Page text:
Dishoom Loves – Issue II

As February draws to a close, March brings a promise of spring, longer days and a collection of first-class recommendations that we’re looking to enjoy over the coming month. Settle in with a chai, as we share more of what Dishoom Loves.

We’re eating

A Mumbai-based confectionery delivering joy with mithai. Taken over by two sons during the pandemic to save their father’s legacy, Pistabarfi showcases traditional Indian sweets in a new light, with delightful treats such as their Gur laddoo – a happy accident of rolled jowar, bajra, nachni, wheat and rice with jaggery and ghee. 

We’re watching

The first Pakistani movie to be shortlisted for an Oscar – Joyland – is unmissable. The film centres around Haider, who finds work as a dancer in a cabaret, and falls in love with Biba (Alina Khan), a transgender woman who runs the show. Directed by Saim Sadiq, Joyland is a big-hearted picture, tackling themes of repression, sexual fluidity and social identity. 

We’re visiting

Manchester Museum unveils a new permanent gallery this month – South Asia Gallery – a space dedicated to the experiences and histories of South Asian diaspora communities. Expect contemporary work, personal stories, and over 140 historic artefacts from the Manchester Museum and British Museum. The first of its kind in the UK. 

We’re reading

A debut cookbook from Farokh Talati, Parsi: From Persia to Bombay. Gathering together a selection of Parsi recipes from Farokh’s travels through India and time spent with family, he reveals ways to recreate dishes at home. Blending influences in a journey from West London to Gujarat and beyond, Parsi is more than a cookbook – it’s a love letter to Parsi culture and its people.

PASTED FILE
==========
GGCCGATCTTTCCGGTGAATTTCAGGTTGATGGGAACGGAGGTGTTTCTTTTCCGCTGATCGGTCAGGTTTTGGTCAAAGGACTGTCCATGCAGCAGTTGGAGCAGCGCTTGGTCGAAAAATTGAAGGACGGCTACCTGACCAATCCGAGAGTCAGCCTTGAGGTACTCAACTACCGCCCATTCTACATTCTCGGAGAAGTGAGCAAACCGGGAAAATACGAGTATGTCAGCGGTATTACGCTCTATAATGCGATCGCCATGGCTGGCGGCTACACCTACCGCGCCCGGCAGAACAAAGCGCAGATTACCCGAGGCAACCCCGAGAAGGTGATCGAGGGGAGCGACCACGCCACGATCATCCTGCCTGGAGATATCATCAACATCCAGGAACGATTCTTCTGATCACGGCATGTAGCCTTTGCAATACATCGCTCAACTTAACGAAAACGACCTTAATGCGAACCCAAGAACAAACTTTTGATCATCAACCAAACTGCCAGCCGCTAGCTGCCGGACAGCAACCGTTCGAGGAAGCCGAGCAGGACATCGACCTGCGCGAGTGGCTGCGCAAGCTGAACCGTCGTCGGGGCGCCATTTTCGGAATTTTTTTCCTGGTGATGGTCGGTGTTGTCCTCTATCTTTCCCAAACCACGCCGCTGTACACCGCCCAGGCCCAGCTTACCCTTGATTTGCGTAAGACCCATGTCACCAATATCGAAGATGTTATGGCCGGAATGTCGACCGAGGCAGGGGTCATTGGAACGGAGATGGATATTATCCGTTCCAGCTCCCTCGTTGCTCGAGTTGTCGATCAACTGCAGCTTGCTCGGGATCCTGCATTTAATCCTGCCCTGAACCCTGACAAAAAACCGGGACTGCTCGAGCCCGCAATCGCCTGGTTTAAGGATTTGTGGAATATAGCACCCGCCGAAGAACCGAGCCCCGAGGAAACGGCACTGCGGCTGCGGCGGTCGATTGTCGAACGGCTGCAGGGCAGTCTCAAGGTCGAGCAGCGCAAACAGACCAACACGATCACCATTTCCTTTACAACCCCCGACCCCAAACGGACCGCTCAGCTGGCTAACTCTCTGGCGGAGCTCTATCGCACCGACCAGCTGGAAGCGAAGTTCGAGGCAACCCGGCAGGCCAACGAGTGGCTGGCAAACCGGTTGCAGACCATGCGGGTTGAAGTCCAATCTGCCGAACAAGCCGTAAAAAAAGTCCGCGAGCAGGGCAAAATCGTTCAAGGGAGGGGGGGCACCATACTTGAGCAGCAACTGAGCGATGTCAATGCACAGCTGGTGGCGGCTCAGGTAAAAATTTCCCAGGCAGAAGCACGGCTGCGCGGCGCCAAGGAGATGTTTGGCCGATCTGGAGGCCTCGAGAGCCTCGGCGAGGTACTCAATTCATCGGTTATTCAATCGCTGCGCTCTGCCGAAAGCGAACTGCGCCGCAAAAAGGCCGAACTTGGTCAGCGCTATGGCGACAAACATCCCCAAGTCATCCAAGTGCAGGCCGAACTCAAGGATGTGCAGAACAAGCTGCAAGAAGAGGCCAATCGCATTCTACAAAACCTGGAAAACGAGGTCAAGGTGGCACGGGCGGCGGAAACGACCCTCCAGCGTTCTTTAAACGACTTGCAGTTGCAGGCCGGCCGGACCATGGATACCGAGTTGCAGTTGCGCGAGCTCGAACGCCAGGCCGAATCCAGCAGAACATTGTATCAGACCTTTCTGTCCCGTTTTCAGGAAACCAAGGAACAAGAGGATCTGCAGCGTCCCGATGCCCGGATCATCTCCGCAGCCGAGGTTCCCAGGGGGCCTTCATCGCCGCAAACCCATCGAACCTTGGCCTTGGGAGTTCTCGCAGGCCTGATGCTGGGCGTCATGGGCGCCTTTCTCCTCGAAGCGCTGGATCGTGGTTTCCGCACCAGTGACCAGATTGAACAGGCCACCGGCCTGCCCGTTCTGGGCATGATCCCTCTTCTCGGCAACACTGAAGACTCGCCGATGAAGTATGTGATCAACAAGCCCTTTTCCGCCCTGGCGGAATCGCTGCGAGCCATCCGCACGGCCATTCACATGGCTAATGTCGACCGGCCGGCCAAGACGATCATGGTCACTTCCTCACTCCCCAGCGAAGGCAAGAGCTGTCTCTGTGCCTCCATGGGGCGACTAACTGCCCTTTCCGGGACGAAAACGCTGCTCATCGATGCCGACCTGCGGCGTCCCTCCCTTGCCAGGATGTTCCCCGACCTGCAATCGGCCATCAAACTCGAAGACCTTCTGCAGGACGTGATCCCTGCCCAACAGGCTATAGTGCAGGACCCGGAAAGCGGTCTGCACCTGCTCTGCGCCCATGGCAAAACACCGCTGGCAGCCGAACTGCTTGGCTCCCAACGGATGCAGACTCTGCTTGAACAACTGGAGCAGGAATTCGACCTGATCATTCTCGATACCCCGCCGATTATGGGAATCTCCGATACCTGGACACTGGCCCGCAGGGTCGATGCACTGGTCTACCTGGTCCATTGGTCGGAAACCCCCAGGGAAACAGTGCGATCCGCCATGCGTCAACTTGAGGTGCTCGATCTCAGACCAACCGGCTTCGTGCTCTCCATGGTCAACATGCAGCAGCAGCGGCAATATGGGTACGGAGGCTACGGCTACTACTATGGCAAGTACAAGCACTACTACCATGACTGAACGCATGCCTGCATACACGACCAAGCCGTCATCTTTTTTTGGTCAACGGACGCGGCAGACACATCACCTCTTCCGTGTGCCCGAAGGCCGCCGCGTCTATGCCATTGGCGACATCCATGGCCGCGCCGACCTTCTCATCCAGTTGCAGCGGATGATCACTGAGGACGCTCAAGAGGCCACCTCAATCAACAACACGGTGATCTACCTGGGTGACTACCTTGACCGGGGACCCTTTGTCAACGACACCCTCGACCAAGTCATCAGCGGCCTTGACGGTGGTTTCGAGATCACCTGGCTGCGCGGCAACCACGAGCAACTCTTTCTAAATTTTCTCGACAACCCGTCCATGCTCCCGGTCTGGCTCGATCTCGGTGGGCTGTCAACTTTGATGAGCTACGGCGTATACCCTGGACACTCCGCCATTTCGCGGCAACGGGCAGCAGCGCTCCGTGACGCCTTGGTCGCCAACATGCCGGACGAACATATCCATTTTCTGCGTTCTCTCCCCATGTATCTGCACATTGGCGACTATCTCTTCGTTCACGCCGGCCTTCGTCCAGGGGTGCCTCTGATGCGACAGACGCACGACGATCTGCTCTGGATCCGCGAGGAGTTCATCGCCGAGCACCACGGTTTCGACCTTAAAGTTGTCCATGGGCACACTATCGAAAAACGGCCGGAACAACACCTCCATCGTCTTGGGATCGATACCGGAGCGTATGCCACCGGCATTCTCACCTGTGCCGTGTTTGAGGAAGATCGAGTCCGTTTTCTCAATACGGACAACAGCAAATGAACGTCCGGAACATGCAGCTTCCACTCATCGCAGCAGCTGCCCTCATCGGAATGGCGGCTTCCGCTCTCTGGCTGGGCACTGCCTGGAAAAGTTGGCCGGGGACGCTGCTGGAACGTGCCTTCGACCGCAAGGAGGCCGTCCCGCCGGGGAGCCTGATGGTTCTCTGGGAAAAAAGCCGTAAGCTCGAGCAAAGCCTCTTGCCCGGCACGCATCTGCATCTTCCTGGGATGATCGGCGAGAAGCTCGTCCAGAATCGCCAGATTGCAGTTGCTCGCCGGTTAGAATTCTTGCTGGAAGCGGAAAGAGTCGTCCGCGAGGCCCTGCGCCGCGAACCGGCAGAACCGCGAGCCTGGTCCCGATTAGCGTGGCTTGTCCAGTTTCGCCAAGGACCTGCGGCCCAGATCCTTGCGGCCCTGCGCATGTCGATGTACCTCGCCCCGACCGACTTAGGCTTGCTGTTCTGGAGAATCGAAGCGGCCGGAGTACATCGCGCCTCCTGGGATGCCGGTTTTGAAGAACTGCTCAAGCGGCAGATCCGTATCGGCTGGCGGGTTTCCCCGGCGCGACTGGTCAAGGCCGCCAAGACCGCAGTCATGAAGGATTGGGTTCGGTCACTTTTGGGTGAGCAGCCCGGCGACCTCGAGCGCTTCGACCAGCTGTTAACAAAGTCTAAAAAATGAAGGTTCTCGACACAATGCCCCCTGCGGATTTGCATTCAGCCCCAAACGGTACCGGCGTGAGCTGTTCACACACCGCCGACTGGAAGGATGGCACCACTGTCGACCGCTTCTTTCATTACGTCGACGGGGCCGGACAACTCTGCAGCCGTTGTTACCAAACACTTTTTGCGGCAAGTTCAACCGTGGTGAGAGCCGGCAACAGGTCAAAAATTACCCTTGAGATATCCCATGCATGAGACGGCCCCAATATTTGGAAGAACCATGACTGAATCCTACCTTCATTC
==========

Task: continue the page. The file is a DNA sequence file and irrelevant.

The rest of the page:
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Read the café stories

Suggested Reading

See the journal

Dishoom Loves. Issue VIII.

The sun is momentarily out again. Calendars are fast filling up. There’s many a thing to do and many a friend to meet. And if we may kindly add to the excitement and the plan-making, here’s our list of what we’re looking forward to in September. 

Memories from the Fringe

While we were at Edinburgh Fringe Festival, we caught Evening Conversations, an engaging show by Sudha Bhuchar. We caught up with her after the show to talk about her journey and her views on South Asian representation on screen, which you can read below. And for those who didn’t walk down the cobbled streets of the city or stumble into an impromptu performance this year, we highly recommend it for 2024.

Dishoom Loves Edinburgh Fringe Festival

Each year as August dawns, the streets and rooms and corners of Edinburgh fill with music, art, laughter and song. Wander into grand halls and pokey pubs, as the morning sun rises or in the dark of night, to see creations of every kind as part of the Edinburgh Fringe Festival. In honour of this wonderful celebration of the performing arts (and as a little treat), here’s a special edition Dishoom Loves, covering all the acts we’ve circled on our festival programme.

76 Years on, there is still much learning to be done

For anyone looking to learn or read more on Partition, this page holds a series of resources, for all ages, created by people knowledgeable and knowing about such matters. It is by no means definitive – we have simply found them to be useful, inspiring and accessible.